After the subterranean termite, the western drywood termite, Incisitermes minor, is California's second most important termite pest.
Drywood termites are difficult to detect. They live deep inside wood and except during periods when they swarm or when repair work is being done on infested homes, they are seldom seen. The most common sighting of drywood termites is when flying adults (or “swarmers”) are seen during daytime hours in summer and fall. Dampwood termites also can swarm during summer and fall, but they can be differentiated from the western drywood termite based on their larger size and attraction to lights at dark.
Because of the difficulty in detecting drywood termites and determining the...
People sometimes don't recognize scales as insects, but understanding scale types and signs of their presence will enable you to best manage them if encountered on your plants.
Scale insects are circular, elongate, or oval insects that often resemble discolored or raised areas on bark, leaves, or fruit. Scales are small and mostly immobile and damage many types of trees and shrubs by sucking out plant juices with their tiny, strawlike mouthparts. Infestations can cause yellowing or premature dropping of leaves, sticky honeydew, and blackish sooty mold. Plant parts can distort or die back, depending on the species and abundance of scales.
Although most plants...
- Author: Igor Lacan
In the December 2013 issue of the Green Bulletin, we looked at “Pruning and Tree Physiology: The Bad and the Ugly” for pruning and maintaining ornamental trees as well as some pruning pitfalls. However, pruning can also be highly beneficial for many landscape trees. In this article I will review some approaches to pruning which either directly suppress pests or which maintain tree health, and because impaired health predisposes trees to a number of diseases, these pruning measures could thus be considered a part of an integrated pest management program.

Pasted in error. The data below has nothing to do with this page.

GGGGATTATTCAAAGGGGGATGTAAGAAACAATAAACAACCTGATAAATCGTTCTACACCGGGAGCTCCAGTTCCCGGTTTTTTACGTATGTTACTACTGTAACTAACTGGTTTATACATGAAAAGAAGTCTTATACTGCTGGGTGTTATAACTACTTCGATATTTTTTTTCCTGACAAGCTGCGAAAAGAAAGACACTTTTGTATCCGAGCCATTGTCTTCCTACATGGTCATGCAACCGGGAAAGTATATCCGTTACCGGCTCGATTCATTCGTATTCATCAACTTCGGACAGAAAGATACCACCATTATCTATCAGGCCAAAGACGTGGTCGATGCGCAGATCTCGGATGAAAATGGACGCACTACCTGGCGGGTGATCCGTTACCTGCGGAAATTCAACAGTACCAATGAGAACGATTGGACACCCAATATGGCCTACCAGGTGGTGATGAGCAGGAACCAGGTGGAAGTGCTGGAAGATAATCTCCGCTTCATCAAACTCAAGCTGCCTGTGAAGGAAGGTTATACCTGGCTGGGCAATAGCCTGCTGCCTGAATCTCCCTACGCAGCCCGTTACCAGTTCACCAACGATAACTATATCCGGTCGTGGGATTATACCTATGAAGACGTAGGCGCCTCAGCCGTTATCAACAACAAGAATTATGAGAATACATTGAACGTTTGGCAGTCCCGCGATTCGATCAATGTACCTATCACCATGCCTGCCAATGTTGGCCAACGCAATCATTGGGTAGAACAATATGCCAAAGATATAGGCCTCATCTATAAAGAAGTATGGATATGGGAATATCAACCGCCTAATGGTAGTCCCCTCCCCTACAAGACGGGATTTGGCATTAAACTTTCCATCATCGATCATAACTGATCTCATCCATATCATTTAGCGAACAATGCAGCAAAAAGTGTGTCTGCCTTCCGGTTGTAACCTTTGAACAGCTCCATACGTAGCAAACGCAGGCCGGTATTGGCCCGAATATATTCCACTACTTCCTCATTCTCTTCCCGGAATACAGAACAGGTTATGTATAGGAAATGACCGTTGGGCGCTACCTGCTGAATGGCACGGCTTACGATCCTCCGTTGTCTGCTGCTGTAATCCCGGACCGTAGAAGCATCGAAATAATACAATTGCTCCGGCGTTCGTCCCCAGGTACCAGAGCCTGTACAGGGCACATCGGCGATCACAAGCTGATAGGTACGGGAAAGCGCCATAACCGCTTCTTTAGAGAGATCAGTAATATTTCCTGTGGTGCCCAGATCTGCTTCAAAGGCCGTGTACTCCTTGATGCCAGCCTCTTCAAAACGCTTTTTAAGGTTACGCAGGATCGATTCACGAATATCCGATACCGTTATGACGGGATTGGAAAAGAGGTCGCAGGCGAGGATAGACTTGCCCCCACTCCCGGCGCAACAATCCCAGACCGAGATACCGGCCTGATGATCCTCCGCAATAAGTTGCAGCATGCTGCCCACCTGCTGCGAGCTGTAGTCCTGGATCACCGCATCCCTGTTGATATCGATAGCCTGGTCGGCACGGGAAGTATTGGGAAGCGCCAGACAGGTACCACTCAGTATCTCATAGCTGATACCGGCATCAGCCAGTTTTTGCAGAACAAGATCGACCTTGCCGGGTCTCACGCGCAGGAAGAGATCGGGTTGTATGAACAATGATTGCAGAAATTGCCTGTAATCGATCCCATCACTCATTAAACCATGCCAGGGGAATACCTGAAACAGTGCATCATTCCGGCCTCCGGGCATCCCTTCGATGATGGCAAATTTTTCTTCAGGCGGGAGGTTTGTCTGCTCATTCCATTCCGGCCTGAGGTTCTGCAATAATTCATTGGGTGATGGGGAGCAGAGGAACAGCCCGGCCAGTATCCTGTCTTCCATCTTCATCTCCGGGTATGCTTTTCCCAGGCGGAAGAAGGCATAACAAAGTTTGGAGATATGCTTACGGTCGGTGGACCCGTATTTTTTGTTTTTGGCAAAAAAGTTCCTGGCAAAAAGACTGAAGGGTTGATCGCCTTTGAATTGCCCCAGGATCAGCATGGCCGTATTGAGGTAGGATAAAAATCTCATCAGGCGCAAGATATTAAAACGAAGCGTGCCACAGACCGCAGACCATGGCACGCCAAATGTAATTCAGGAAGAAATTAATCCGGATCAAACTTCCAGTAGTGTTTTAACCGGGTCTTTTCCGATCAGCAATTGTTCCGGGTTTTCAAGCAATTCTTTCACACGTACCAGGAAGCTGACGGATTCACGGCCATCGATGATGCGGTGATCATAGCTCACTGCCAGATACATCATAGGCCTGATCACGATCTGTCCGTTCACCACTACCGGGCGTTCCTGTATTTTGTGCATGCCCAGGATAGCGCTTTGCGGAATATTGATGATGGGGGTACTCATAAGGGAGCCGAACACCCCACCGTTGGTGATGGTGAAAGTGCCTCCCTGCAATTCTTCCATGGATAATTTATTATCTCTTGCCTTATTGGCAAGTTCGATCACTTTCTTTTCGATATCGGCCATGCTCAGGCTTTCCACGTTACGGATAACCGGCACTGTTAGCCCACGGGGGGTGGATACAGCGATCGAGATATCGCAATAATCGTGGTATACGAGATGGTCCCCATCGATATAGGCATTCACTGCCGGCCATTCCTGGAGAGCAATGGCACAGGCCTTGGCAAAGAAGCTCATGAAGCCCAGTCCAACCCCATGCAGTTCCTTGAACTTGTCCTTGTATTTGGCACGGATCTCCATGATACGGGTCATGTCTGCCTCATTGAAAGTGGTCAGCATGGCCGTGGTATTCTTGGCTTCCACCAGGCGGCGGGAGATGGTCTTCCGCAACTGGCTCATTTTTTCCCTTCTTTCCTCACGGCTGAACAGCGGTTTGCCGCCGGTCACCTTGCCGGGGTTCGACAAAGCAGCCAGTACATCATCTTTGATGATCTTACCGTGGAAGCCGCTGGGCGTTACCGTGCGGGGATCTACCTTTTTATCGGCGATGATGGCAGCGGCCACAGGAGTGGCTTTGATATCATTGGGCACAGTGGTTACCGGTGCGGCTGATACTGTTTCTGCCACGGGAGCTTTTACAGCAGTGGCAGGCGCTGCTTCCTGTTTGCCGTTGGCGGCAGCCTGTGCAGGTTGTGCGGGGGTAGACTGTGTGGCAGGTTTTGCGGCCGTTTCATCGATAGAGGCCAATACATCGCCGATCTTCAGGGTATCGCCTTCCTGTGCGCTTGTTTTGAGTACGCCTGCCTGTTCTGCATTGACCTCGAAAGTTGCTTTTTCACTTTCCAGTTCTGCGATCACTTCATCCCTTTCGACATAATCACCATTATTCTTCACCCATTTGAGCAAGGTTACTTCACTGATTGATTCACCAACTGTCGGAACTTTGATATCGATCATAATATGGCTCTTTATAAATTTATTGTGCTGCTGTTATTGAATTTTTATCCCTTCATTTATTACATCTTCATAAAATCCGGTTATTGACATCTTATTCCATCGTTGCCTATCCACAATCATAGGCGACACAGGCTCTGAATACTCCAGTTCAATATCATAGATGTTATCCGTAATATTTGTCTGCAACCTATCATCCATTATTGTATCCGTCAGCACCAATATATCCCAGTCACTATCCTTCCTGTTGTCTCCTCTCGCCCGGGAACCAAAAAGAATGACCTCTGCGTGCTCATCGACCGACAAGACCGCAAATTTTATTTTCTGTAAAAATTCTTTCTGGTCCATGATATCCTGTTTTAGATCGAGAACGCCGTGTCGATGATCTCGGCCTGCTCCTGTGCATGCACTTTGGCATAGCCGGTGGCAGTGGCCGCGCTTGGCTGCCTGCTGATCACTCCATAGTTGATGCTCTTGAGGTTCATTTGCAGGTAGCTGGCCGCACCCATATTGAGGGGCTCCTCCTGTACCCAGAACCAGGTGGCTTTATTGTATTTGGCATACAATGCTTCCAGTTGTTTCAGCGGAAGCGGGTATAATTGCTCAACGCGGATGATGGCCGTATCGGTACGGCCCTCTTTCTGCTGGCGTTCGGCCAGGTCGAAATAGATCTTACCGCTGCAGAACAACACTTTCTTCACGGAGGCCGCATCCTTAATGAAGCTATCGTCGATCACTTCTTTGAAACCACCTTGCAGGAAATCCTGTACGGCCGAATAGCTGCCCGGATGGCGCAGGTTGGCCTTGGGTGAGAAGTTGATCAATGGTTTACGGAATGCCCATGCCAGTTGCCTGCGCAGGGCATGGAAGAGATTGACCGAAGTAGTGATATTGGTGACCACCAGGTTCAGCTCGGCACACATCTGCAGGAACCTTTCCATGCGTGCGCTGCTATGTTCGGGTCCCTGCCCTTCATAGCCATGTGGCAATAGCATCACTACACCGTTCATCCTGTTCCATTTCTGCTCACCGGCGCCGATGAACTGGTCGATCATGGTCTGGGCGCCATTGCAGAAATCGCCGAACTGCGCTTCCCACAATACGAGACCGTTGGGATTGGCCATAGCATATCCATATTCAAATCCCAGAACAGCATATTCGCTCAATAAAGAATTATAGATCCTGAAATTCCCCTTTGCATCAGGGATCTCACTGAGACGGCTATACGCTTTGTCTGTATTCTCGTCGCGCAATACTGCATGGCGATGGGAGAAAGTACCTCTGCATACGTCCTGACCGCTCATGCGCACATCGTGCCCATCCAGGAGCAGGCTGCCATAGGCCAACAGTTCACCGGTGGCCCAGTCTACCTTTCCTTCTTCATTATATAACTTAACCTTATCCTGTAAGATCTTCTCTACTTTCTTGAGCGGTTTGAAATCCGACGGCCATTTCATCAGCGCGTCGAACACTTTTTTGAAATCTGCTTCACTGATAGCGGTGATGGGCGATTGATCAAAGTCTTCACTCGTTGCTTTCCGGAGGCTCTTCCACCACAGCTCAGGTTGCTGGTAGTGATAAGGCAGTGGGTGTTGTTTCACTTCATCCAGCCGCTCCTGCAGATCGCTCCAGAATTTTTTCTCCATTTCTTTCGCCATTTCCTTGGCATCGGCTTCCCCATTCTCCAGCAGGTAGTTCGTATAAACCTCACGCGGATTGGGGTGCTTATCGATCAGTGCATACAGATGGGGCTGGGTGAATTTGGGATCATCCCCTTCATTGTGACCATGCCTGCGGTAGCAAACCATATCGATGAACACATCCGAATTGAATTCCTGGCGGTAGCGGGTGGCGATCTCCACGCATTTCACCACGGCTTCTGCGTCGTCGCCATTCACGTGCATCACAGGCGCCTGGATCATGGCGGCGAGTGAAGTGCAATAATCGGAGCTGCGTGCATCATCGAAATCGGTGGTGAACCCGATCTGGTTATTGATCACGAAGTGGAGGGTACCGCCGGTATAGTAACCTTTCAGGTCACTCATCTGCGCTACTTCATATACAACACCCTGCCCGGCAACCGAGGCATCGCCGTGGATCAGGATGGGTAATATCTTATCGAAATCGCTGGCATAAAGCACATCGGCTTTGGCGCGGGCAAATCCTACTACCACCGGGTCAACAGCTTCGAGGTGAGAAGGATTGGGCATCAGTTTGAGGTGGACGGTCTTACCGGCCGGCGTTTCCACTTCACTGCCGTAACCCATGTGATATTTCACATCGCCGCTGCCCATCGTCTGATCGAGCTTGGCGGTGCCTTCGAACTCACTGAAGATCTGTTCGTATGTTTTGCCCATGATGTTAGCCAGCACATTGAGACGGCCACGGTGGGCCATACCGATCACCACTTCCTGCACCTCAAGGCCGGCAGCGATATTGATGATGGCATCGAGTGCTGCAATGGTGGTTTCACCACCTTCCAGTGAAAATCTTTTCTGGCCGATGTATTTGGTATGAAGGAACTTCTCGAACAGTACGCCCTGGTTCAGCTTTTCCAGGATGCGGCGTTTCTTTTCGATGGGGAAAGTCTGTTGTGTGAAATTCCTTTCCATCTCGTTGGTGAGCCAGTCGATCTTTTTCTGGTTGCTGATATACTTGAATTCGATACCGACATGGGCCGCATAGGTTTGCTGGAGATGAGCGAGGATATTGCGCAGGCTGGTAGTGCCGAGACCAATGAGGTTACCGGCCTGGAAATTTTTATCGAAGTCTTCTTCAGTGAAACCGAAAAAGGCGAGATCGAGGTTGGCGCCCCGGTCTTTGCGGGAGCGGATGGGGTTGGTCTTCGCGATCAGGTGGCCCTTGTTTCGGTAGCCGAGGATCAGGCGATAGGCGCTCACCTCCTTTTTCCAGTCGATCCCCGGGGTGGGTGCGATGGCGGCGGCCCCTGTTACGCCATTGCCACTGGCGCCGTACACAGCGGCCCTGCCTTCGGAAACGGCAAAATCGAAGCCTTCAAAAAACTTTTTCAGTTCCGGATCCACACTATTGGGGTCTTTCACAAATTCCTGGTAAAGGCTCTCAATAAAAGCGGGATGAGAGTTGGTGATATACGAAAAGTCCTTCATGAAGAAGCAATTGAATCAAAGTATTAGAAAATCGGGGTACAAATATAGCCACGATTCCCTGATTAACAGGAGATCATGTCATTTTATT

Formative pruning: A young tree arriving from the nursery or...
[From the August 2014 issue of the Green Bulletin, a newsletter for landscape and structural professionals]
While one of the best methods to reduce weeds is to not water them, there are some that survive even in drought conditions (Fig. 1). As we continue to be impacted by the drought in California, we need to consider our weed management strategies:
- Which weeds will survive?
- How do drought conditions affect control?
Which weeds will survive?
Many weeds, once established, need very little water to survive. Weeds with extensive, deep root.../span>
- Author: Cheryl Reynolds
As summer is quickly coming to a close, and most kids have already headed back to school or will be returning in the next couple of weeks, integrated pest management will be an expected and important tool for the upcoming school year. Classrooms, playgrounds, and athletic fields that were quiet during the summer months will once again be filled with the sounds of learning and playing. Landscape and pest management professionals have been taking advantage of the slow summer months preparing the grounds and facilities for the upcoming year. While at one time this may have meant heavy applications of pesticide to rid the facilities of pest problems, today schools are healthier environments for our...